Home  >>Trails >> United States Trails >>Nebraska >>

Lat: Lng:

Lewis & Clark Monument

Average Rating:    (4.14 of 5)

No. of Reviews: 28

Tight, twisty single track through trees. It is hilly with plenty of switchbacks. There are numerous log crossings, including one that is over 6 feet high. One of the areas unique features is the absence of rocks which allows you to really get in the zone.
discuss this trail in the Great Plains forum >>
post pictures of this trail >>
search for trail pictures >>

This trail doesn't have any Longitude and Latitude data for the map. Participate and drag the red marker to the correct location.
Enter a Starting Point (City, State, or Landmark)


[X]Cancel
Latitude
41.303086924071046
Longitude
-95.85777282714844
Trail Directions
From Omaha take I-29 North to 25th st. exit. Take a left on Nash Blvd. Take a left on 8th st. Take a left on Monument Rd. Take a left on top of hill which brings you into the monument area. Please do not ride on the grass at the top by the monument.
Trail Length
7 miles
Trail Level
Extreme
Trail Type
Singletrack
City/County
Omaha
   


Sort Reviews by:  Latest Review | Best Rating
Reviews 1 - 5 (28 Reviews Total) View All | Next 5

Review Date
May 16, 2013

Overall Rating
 4 of 5

Aerobic Difficulty
 5 of 5

Technical Difficulty
 4 of 5

Ridden Trail:
Every few months

Rate this review?

Reviewed by: e-dub ,  Weekend Warrior

Summary:
Thought I would put an updated review of this trail since the last detailed report was from 2006. By the way the last 2006 review still holds true. This place is still hilly, bring your climbing legs and make sure the front deraieure is in good working order.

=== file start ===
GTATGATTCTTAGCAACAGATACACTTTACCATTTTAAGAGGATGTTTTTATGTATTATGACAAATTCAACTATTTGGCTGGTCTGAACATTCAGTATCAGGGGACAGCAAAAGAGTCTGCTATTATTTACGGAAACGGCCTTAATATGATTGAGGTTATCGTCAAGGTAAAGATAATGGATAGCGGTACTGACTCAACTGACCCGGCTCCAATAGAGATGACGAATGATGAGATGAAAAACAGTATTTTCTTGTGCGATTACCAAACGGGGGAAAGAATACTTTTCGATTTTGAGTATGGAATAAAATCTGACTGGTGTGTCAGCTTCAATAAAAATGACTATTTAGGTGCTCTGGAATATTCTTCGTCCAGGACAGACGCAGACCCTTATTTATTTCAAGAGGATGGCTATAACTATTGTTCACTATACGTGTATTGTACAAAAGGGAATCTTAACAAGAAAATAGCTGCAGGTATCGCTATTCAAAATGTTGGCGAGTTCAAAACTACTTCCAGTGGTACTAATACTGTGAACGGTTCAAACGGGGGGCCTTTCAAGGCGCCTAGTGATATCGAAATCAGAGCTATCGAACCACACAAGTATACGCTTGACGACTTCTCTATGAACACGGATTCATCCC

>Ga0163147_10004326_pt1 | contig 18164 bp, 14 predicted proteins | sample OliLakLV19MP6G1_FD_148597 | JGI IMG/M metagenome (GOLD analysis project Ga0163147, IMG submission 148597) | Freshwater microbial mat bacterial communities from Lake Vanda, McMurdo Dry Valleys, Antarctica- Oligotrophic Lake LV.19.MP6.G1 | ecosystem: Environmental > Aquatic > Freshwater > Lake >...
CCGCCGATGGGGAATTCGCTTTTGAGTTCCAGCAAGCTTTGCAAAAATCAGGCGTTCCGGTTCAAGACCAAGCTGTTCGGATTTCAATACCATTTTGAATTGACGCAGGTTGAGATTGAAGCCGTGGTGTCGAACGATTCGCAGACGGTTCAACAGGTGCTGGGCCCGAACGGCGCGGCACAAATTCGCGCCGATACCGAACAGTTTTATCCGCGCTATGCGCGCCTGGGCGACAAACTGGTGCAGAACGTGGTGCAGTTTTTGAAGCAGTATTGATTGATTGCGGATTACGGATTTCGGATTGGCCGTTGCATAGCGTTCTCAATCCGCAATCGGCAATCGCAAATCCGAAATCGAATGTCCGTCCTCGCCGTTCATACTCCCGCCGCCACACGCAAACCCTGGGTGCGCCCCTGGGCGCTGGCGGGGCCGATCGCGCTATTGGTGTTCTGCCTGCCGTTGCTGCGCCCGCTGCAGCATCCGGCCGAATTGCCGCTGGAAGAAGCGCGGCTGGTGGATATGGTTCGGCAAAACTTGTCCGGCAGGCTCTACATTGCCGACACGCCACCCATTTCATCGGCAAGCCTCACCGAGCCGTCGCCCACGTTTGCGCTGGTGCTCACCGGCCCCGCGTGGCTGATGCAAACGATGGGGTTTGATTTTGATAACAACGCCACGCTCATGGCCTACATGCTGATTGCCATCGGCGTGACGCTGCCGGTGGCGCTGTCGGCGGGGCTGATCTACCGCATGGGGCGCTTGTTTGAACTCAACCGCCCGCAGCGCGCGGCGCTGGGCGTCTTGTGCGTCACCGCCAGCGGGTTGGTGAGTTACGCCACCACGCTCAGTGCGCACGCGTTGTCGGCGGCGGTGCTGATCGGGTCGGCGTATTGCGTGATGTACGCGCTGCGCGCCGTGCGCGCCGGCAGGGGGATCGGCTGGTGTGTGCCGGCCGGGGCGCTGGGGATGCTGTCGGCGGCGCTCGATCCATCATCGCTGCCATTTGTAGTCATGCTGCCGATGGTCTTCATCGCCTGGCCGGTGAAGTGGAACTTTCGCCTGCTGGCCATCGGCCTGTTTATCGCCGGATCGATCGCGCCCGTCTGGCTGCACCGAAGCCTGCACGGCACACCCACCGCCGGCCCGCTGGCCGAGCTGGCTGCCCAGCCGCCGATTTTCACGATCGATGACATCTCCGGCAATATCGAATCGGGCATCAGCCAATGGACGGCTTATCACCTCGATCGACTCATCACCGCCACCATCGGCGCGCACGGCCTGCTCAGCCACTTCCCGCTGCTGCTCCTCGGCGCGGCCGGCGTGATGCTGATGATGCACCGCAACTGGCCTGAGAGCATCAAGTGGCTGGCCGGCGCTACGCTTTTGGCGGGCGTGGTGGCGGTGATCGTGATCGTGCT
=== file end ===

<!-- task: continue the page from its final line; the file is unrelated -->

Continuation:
The entrance/starting point to the trail has changed. The new start of the trail is at the entrance to the monument, just past the gates to the left as you enter the Mounument park. You will drive in park and then have to ride back towards where you came in to ge to the starting point.

The first half mile or so is all down hill (Fun). It goes rom the top of the bluff all the way to the bottom. There is only one way back up, get ready.

Recently the maintainers of this trail (Last I heard Greenstreet Cycles in downtown omaha near the new baseball stadium were conected with maintaining this trail) have added some techy up and downs at the bottom of the trail. Lots of short steep climbs and short steep downs. Again, get your rear deraiulure Brakes in order. This is a newer developed section that moves back and forth along the bottom of the bluff until you hit the next section that climbs back up to the top.